We can determine if a star is visible from a specific location using the declination of the star and the latitude of the observer, subject to other conditions like observer’s topology, the magnitude of the star, weather conditions, etc. It is possible to do this because Earth is a rotating sphere.
If the Earth is flat, every star would have been visible all night from every location. We don’t see the same stars every night because some of them are below the horizon and obscured by the Earth.
To determine whether a star is possible from a location, we need to obtain two variables: the declination of the star (δ) and the latitude of the observer (φ). We can use Google to get the numbers by asking something like “declination of Antares” or “latitude of Miami”. And don’t forget the sign, south is negative and north is positive for both variables.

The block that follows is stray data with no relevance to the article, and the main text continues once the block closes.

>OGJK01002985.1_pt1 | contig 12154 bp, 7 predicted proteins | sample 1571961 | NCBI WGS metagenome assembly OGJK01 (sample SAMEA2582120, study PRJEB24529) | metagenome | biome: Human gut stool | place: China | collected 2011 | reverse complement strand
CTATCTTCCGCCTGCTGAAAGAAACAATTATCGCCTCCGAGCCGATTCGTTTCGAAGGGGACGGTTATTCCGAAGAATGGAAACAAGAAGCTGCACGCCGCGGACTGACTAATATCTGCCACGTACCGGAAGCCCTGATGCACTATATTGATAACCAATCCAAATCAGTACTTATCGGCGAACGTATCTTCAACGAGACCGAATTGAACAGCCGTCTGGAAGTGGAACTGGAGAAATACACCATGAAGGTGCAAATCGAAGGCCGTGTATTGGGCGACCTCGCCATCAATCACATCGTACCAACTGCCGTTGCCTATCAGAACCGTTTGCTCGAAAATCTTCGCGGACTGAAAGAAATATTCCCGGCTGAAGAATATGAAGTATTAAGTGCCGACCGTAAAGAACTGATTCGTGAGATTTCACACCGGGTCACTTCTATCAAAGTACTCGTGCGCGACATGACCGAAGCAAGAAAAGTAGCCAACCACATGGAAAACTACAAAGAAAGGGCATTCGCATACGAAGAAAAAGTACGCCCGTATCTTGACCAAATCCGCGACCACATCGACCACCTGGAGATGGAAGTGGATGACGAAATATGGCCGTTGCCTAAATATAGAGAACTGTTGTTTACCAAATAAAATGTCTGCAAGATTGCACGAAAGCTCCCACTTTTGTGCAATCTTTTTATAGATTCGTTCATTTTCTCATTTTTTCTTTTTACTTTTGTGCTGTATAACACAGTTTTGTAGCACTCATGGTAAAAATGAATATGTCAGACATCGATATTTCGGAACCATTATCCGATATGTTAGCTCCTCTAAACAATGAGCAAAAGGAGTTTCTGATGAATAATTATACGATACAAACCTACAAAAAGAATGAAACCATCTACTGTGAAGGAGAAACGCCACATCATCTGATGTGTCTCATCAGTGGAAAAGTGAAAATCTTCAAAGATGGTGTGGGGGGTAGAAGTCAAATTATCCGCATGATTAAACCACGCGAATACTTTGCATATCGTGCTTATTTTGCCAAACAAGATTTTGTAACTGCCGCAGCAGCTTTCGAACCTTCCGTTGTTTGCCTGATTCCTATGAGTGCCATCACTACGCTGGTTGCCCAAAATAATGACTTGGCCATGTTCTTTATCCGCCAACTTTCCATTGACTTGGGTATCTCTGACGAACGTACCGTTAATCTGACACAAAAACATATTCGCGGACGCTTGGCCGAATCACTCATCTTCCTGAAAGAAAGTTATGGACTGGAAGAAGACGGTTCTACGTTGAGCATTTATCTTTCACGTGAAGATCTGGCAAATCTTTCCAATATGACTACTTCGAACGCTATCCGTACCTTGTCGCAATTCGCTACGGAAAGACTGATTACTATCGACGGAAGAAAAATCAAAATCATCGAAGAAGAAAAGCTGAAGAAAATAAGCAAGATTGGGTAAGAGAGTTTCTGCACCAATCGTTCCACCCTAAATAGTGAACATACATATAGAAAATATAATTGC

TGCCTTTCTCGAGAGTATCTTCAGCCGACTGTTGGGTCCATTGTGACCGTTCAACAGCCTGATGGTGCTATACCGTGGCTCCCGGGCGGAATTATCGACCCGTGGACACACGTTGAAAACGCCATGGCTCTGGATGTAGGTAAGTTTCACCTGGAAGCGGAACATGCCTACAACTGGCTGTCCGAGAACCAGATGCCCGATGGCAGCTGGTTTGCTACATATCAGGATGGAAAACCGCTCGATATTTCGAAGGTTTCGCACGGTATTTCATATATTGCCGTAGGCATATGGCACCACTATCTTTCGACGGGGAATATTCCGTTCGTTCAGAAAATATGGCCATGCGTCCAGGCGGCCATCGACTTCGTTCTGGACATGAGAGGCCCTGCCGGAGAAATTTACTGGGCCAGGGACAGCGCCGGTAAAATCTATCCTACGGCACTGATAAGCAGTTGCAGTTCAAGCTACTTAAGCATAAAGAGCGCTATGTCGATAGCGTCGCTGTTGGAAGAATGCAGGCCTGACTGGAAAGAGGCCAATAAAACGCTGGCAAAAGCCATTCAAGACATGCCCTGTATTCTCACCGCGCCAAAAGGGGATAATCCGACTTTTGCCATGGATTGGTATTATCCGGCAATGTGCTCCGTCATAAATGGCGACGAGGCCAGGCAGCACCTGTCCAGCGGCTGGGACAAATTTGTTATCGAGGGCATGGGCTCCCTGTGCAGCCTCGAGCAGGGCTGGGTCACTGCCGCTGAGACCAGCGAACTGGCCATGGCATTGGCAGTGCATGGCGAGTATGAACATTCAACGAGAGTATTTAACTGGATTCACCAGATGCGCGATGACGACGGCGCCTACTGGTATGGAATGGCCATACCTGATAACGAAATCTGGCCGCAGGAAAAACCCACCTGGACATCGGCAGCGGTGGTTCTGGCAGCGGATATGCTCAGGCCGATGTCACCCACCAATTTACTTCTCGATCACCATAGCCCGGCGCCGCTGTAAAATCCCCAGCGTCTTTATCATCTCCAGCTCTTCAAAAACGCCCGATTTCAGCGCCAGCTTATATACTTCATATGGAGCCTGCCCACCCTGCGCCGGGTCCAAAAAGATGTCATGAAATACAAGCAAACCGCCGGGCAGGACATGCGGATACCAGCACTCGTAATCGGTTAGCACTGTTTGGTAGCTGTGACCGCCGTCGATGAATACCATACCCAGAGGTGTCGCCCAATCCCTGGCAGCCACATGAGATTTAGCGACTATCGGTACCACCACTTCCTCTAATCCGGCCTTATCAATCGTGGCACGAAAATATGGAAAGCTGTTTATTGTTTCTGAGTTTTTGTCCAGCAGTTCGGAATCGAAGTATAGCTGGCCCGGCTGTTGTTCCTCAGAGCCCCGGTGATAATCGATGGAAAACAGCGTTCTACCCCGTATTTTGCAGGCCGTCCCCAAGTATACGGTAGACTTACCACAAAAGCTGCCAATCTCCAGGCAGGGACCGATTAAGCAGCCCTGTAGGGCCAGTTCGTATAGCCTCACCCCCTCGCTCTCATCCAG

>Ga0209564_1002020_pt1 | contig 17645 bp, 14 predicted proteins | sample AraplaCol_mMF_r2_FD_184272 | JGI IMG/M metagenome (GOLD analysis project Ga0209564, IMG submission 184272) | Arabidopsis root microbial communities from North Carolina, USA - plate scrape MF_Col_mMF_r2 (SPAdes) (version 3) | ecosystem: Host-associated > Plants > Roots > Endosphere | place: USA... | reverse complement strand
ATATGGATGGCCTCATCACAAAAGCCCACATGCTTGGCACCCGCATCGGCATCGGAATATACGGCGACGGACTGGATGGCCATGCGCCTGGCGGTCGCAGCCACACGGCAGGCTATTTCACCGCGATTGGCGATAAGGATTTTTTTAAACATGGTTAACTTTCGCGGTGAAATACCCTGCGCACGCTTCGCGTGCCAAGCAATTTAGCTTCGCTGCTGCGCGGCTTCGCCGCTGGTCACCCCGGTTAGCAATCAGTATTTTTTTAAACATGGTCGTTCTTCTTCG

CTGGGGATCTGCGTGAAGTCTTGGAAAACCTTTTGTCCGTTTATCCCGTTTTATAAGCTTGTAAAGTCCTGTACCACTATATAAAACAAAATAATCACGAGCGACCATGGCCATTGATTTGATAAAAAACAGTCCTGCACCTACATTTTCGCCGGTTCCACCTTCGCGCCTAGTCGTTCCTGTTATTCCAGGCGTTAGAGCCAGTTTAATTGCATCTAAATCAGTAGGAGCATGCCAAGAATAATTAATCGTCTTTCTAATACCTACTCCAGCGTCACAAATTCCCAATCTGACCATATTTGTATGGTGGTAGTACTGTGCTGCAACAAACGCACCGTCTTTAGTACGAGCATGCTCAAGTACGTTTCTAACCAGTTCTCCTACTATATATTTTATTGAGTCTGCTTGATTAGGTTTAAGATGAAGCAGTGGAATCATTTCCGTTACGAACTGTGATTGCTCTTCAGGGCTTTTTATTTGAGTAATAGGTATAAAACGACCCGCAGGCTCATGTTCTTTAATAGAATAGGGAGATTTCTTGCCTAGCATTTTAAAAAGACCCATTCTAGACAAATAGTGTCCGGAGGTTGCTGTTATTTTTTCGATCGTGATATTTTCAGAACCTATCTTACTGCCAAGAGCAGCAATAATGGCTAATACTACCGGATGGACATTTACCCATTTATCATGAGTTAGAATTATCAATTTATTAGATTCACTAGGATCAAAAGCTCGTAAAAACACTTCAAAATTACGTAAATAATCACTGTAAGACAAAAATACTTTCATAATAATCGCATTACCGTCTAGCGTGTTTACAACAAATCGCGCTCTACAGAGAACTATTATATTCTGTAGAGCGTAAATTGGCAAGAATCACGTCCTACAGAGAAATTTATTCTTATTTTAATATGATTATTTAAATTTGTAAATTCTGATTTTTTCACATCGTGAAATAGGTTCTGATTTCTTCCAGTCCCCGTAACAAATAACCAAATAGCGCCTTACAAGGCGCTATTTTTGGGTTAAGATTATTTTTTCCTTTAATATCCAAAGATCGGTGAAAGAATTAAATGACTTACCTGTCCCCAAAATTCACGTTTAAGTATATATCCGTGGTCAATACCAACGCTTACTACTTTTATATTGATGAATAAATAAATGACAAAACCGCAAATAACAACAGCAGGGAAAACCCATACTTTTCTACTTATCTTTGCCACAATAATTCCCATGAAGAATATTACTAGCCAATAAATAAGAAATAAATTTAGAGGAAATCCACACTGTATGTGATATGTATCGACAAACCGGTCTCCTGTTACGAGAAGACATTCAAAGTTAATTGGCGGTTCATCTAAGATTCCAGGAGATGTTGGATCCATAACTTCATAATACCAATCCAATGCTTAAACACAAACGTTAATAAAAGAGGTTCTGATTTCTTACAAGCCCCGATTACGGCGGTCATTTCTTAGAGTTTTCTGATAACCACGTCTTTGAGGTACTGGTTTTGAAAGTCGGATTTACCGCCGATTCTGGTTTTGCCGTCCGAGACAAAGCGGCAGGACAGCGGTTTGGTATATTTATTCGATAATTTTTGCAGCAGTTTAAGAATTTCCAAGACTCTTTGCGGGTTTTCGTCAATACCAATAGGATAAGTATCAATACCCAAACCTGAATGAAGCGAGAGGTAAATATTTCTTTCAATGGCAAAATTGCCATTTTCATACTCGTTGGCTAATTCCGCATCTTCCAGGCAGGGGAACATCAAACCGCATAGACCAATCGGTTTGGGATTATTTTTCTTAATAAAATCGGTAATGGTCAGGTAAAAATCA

To determine visibility, find their sum and difference:
- If δ + φ > +90° or δ + φ < -90°, then the star is circumpolar, and always visible. A result above +90° means the star is visible in the north. Conversely, if it is below -90°, the star is visible in the south.
- If δ – φ > +90° or δ – φ < -90°, then the star is never visible. It never rises above the observer’s horizon.
- Any other scenario indicates the star is sometimes visible. It can be seen at some point in a year.
The rule consistently applies to every star and every location on Earth. It is possible to do this only because the Earth is a rotating sphere.